How NOT to build an eCommerce iPhone app

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eMarketer discusses a Zara iPhone app that fails to deliver. The app is just a catalog with pictures of products, but with no option to check the price or to buy the product.

Practical eCommerce has another article that reviews some of the popular ecommerce iPhone apps.

Like I commented on that page, I believe that these apps do not fully utilize the capabilities offered by the iPhone platform. When new technologies arrive, most people blindly copy over their existing model to fit the new platform without fully considering the potential of the new platform. iPhone, being a handheld computer, can offer much more than what a regular web-based catalog can offer.

A good example that utilizes the iPhone platform is the Tesco Wine app.¬†With the Tesco app, you need to just take a picture of a wine bottle, and it will offer you tasting notes and other details about the wine. It’ll then let you buy a bottle via the same app from the ecommerce store.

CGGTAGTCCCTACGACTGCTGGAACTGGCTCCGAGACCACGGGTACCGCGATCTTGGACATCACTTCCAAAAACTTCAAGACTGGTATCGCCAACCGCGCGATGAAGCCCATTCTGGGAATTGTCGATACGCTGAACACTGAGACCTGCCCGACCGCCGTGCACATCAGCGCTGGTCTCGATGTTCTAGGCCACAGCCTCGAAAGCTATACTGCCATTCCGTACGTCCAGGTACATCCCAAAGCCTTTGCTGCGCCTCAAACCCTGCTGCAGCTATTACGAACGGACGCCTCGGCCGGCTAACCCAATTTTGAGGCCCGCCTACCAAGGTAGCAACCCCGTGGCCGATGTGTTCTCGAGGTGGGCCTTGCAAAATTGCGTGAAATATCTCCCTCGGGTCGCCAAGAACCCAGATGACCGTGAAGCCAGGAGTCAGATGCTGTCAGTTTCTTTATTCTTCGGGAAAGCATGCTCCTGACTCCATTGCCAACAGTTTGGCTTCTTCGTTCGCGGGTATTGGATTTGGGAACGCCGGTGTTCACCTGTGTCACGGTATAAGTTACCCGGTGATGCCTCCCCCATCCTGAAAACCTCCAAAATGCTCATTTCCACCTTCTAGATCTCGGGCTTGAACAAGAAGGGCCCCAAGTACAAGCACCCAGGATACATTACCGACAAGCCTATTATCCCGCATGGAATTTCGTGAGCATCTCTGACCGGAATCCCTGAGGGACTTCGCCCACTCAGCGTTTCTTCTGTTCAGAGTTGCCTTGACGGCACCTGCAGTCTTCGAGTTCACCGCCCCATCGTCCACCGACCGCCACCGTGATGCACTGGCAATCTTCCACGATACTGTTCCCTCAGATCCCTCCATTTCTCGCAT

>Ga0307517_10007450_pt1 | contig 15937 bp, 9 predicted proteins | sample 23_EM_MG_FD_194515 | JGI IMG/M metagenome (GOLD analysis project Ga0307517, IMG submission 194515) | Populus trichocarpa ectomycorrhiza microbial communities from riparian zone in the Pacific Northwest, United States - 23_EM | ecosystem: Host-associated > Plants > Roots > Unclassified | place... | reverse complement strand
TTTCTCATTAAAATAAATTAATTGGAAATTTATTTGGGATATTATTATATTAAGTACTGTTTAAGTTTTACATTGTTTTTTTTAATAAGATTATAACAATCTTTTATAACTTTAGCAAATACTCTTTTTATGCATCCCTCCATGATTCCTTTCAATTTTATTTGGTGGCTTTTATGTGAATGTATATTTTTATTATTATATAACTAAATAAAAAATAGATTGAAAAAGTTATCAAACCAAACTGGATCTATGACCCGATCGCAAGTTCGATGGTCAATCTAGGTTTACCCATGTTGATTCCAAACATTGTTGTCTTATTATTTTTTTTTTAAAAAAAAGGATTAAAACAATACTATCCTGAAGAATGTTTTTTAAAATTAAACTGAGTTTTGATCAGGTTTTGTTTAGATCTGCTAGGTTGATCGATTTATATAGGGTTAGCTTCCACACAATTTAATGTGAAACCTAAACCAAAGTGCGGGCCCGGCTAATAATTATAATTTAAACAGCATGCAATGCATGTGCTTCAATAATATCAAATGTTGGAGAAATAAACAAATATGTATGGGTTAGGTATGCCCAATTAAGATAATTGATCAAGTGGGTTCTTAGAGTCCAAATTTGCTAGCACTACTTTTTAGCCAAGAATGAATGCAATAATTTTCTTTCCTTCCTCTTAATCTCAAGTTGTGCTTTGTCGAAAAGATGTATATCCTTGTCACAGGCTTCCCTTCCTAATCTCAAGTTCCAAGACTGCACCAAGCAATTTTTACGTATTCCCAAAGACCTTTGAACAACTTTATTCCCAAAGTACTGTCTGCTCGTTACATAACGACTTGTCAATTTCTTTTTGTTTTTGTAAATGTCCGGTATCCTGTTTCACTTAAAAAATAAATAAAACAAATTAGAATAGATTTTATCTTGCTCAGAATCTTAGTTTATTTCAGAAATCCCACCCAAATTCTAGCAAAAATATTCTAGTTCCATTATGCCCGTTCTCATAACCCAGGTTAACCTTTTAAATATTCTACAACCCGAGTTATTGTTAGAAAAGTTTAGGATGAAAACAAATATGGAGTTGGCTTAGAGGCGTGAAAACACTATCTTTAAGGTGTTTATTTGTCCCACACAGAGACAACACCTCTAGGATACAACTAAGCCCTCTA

Another good example is the Shoeboxed iPhone app from Shoeboxed.com. If you are not familiar with Shoeboxed, here is what they do. You can send them all your receipts and business cards packed in an envelope and they will scan them, organize them, and give you online access to them.

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So how does their iPhone app work? You just need to photograph the receipt. The iPhone app extracts the data from the photograph and displays it on the iPhone. You can submit it to your online account on the spot.

My point is that ecommerce merchants should try to get a deep understanding of the customer’s mindset and then provide creative solutions that utilize the capabilities of the iPhone platform. That will give you better results than just porting over your current webstore into an iPhone app.